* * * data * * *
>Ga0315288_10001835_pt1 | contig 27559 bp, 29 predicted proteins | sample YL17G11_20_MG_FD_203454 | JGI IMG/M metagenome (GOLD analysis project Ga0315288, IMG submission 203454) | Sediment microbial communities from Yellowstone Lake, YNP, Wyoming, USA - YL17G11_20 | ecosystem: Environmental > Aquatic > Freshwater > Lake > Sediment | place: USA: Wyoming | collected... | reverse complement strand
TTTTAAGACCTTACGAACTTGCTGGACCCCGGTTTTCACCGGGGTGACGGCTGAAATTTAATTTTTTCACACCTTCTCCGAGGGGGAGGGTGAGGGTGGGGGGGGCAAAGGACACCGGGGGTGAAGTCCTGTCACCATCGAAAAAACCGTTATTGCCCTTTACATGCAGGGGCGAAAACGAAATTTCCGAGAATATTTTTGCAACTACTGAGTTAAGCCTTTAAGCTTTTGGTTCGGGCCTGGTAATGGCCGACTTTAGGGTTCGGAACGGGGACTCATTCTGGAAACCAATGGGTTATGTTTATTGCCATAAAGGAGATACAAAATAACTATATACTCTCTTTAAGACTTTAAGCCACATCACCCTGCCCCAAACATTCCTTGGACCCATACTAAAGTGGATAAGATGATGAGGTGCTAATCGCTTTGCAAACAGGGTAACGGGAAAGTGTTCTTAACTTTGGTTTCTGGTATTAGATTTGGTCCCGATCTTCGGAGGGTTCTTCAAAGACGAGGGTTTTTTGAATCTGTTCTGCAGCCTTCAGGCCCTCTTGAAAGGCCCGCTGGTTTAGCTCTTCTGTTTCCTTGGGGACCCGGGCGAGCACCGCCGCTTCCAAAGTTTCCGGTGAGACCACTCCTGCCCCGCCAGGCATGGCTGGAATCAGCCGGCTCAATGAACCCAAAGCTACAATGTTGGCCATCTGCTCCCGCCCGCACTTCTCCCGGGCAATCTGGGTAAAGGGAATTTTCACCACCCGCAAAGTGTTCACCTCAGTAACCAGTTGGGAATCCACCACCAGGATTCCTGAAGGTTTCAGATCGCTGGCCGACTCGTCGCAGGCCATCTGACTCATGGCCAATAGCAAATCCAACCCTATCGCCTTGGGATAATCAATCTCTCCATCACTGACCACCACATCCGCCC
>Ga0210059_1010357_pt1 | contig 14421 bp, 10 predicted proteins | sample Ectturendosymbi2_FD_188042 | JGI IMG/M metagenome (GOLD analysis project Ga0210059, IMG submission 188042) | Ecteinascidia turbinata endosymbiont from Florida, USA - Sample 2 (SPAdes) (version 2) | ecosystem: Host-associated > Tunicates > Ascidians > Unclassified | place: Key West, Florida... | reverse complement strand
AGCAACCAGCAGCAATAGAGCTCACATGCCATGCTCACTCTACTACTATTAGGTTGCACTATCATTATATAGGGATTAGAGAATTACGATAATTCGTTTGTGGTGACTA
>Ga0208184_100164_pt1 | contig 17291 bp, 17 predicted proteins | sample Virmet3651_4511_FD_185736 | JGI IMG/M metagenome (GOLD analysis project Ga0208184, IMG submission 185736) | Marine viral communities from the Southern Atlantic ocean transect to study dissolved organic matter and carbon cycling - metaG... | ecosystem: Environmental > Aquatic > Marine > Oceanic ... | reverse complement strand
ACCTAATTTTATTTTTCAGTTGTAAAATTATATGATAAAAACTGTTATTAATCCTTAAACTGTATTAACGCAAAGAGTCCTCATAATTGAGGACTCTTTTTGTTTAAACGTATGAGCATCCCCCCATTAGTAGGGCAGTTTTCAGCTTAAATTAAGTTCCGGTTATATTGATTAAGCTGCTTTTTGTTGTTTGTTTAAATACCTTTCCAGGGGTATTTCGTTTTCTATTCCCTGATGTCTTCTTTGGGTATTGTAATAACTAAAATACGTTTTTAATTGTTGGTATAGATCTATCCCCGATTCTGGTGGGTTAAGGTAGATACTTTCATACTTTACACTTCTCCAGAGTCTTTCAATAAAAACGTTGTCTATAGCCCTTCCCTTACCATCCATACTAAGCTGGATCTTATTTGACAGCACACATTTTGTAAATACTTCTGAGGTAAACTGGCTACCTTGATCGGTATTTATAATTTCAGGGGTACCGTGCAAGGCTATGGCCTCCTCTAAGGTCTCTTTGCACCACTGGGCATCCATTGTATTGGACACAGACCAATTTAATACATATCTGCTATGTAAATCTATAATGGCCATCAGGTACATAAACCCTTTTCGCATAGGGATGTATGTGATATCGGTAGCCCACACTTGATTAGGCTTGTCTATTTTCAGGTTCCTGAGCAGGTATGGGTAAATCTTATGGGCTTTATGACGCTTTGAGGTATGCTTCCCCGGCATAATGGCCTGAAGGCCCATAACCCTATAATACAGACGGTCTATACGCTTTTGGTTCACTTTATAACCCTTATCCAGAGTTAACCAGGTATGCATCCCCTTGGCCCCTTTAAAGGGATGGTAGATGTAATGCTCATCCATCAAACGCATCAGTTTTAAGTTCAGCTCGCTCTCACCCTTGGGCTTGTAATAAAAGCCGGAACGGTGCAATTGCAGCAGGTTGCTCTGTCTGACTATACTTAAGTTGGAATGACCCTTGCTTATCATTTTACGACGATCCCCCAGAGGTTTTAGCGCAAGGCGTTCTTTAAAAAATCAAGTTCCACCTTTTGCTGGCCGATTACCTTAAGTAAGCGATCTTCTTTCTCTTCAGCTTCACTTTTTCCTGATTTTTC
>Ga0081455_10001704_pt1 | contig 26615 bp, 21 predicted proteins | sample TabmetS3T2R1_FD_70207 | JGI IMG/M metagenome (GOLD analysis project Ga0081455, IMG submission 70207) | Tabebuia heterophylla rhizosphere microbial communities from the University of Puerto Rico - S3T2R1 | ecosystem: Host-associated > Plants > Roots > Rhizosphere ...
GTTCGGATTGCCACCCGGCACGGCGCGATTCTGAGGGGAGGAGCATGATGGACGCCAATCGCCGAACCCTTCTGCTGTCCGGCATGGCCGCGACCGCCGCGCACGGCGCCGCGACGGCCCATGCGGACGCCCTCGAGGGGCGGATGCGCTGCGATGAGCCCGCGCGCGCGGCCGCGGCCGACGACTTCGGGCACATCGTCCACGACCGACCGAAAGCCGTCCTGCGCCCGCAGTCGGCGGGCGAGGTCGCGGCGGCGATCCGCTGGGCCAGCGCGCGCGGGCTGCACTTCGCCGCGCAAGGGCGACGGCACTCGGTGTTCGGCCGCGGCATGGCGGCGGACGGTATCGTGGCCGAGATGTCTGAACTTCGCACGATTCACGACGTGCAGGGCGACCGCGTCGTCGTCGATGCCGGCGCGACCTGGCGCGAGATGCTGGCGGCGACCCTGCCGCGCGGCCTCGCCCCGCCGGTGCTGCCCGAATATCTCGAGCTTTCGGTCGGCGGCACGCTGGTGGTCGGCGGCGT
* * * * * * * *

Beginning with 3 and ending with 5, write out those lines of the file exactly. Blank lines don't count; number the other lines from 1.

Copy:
>Ga0210059_1010357_pt1 | contig 14421 bp, 10 predicted proteins | sample Ectturendosymbi2_FD_188042 | JGI IMG/M metagenome (GOLD analysis project Ga0210059, IMG submission 188042) | Ecteinascidia turbinata endosymbiont from Florida, USA - Sample 2 (SPAdes) (version 2) | ecosystem: Host-associated > Tunicates > Ascidians > Unclassified | place: Key West, Florida... | reverse complement strand
AGCAACCAGCAGCAATAGAGCTCACATGCCATGCTCACTCTACTACTATTAGGTTGCACTATCATTATATAGGGATTAGAGAATTACGATAATTCGTTTGTGGTGACTA
>Ga0208184_100164_pt1 | contig 17291 bp, 17 predicted proteins | sample Virmet3651_4511_FD_185736 | JGI IMG/M metagenome (GOLD analysis project Ga0208184, IMG submission 185736) | Marine viral communities from the Southern Atlantic ocean transect to study dissolved organic matter and carbon cycling - metaG... | ecosystem: Environmental > Aquatic > Marine > Oceanic ... | reverse complement strand